If your home has a food processor, blender, both, or neither, you’ve probably wondered what the deal is with these similar appliances. They do seem pretty interchangeable with their motorized bases, clear bodies, spinning blades, and multiple settings. But in order to make the wisest decision for your kitchen, it’s important you know what makes them separate from each other, what the strengths of each one are, and the differences in their applications in your kitchen.
Blender vs. Food Processor: The Difference Explained
What is a Food Processor?
A food processor is best explained as a kitchen appliance that takes over the manual meal prep processes in your kitchen. Things like mincing, chopping, slicing, grating, dicing, shredding, and other kitchen tasks are taken care of by a few different types of blades or “discs” and a motor. These appliances may also come with a variety of work bowls/mixing bowls for preparing different amounts of ingredients or a number of food types in one go. The lid has a tall feed tube that you’ll use to send food to the blades using a pusher. The largest size of work bowl is usually around a 14-16-cup food processor, which is similar in capacity to a normal blender.
What is a Blender?
Blenders are a countertop appliance that blends and purees solids and liquids together. Its components include a motorized base, large plastic or glass blender jar/pitcher, spinning blades, and a lid. Sometimes, the lid will include a small opening so you can ingredients while the blades are working. Blenders usually have up to 10 speed settings to choose from for working with different types of food combinations.
The body of the blender, or pitcher, is conical in shape to effectively direct your mixture toward the blades to ensure a fully blended result. There are a number of types of blenders, including the standard pitcher blender, personal blenders, and an immersion blender that is dipped into your liquid mix to blend and puree things like soups and sauces.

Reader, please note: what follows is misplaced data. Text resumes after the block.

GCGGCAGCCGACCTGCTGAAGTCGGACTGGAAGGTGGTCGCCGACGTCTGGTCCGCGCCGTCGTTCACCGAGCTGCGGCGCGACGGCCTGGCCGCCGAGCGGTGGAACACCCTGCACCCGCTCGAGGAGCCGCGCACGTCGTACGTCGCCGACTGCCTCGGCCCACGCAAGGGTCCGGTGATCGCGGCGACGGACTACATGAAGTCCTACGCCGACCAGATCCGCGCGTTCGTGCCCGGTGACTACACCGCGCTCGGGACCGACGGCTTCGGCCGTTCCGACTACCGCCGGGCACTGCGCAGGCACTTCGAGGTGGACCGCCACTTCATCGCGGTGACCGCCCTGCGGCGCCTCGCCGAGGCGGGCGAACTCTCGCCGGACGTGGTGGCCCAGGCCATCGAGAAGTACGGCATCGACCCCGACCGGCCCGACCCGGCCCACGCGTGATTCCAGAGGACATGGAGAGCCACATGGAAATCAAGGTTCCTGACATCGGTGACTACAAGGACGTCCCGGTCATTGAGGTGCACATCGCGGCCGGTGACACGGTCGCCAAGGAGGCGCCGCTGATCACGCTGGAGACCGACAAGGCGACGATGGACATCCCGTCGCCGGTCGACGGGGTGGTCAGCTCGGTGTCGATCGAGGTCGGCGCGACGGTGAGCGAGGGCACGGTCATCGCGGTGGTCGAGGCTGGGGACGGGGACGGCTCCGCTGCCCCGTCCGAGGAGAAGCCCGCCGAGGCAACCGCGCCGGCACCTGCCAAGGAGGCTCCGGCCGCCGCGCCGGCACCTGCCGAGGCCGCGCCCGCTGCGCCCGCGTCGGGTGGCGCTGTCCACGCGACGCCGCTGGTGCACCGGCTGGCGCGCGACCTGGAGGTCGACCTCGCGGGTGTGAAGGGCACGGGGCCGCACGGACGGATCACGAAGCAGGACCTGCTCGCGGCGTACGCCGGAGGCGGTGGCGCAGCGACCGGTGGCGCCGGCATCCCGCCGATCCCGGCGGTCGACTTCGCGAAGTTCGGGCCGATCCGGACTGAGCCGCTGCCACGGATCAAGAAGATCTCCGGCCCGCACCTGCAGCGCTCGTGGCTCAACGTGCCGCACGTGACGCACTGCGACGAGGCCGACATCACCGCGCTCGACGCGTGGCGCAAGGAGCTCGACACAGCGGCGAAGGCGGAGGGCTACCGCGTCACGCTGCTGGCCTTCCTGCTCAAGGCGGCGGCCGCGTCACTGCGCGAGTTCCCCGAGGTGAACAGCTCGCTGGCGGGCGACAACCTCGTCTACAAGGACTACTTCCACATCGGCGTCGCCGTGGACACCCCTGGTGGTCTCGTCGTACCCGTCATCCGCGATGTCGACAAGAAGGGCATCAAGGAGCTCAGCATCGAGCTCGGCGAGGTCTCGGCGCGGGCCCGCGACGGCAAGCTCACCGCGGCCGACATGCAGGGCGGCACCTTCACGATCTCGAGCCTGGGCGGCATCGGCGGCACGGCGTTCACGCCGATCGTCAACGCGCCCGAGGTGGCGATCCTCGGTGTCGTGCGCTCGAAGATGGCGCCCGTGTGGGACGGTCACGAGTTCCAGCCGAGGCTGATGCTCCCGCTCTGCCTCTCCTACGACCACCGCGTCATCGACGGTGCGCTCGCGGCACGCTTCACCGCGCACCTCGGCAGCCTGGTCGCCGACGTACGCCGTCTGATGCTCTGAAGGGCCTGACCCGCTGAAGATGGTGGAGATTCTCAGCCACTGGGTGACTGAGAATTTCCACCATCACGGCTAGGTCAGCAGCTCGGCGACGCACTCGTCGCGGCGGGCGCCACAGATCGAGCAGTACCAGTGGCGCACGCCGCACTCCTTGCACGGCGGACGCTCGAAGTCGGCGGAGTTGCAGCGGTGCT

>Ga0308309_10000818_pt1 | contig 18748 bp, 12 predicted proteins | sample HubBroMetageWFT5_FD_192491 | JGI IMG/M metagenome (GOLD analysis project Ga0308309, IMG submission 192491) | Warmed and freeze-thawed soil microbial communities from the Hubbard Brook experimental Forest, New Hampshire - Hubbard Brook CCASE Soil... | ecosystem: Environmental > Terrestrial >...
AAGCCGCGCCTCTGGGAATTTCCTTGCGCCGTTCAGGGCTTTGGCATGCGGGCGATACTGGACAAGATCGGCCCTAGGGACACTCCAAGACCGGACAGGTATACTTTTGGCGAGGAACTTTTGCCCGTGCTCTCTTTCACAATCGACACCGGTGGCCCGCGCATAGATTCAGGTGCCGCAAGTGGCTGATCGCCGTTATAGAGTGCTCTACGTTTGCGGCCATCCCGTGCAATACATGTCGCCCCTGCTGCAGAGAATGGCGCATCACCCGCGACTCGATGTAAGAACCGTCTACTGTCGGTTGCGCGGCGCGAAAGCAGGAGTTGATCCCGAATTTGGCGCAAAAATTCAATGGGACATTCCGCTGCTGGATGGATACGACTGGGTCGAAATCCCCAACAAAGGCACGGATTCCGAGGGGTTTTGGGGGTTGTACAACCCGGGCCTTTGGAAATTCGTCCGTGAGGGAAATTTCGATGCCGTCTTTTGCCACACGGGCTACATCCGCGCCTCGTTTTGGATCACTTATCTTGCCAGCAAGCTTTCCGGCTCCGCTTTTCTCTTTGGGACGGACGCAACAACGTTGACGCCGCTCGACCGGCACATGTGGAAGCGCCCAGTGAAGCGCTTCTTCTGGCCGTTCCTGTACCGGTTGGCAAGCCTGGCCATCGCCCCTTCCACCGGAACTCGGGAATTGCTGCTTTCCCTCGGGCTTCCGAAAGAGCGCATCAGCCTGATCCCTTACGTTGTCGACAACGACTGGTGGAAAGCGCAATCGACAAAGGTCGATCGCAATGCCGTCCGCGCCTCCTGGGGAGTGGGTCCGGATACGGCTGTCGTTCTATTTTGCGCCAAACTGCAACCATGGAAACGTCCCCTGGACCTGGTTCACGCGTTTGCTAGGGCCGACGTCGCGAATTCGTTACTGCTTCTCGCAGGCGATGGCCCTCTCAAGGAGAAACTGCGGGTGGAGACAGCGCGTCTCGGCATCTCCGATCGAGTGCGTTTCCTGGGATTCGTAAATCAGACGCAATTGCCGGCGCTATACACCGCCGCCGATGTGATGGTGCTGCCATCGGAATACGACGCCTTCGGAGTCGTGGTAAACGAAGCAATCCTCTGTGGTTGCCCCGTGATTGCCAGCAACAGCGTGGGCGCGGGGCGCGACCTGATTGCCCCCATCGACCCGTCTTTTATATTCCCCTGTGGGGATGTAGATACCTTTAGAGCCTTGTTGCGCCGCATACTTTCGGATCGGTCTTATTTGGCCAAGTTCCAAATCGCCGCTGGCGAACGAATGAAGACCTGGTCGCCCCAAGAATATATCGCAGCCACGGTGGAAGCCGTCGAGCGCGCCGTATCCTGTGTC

A blender is a good choice for large quantities of liquid ingredients, since the pitcher is bigger than the work bowl of a food processor in the majority of cases. Since a blender works by spinning a blade at high speeds to emulsify and mix solid and liquid ingredients, they achieve a much smoother, silkier purée than a food processor.
How Are Food Processors and Blenders Different?
There are some key difference between blenders and food processors since they are designed for different purposes. First, the components of food processors are a bit more complicated than a blender since you have a feed chute, pusher, multiple discs for different tasks, and various bowl attachments. On the other hand, a blender has non-removable blades, a pitcher, and a lid.
Another main difference between the two is that a blender handles liquids much better than a food processor. The shape of the bowl used with a food processor means that most liquid concoctions get stuck on the sides and won’t mix properly. Food processors are designed for dry ingredients rather than wet ingredients.
Unlike blenders, food processors can accomplish many more kitchen tasks aside from mixing and blending. They are great for making larger batches of food since they eliminate most of the manual labour involved with meal prep. From dicing to kneading, food processors can do it all.
Blender blades are quite different in shape to those used in a food processor, so they can easily crush ice for smoothies and other drinks. The sharp blades on the best blenders can blend ice powder-small for smooth drinks, which is only possible since blenders have a more powerful motor that reaches higher speeds than that of a food processor.
A key distinction between these two kitchen appliances is how they are used. A food processor can be filled right to the top without any trouble, but a blender cannot be filled up to the lid due to the way the blades work the ingredients. You’ll need at least a few inches of room when using a blender, but free space isn’t a concern when using a food processor.
Essentially, blenders are primarily for smoothies and other drinks while a food processor is best for solid food prep and a handful of more liquid purees.
Do You Need a Blender and a Food Processor?
Ideally, your household will have both a blender and a food processor. Since they are each designed for different tasks (solid ingredients vs. liquid ingredients), you’ll achieve the best results by using both when they are most appropriate. Though many puree dishes can be achieved in a blender, some are better mixed in a food processor. A blender is absolutely necessary for any icy drinks as well since food processors aren’t designed to crush ice.
Best Uses for a Food Processor
Here are the foods that are best made in a food processor:
- Baby food
- Pie Crust
- Nut butters
- Shredded, sliced, diced, or chopped veggies
Best Uses for a Blender
Your blender is best used for:
- Icy drinks
- Crushed ice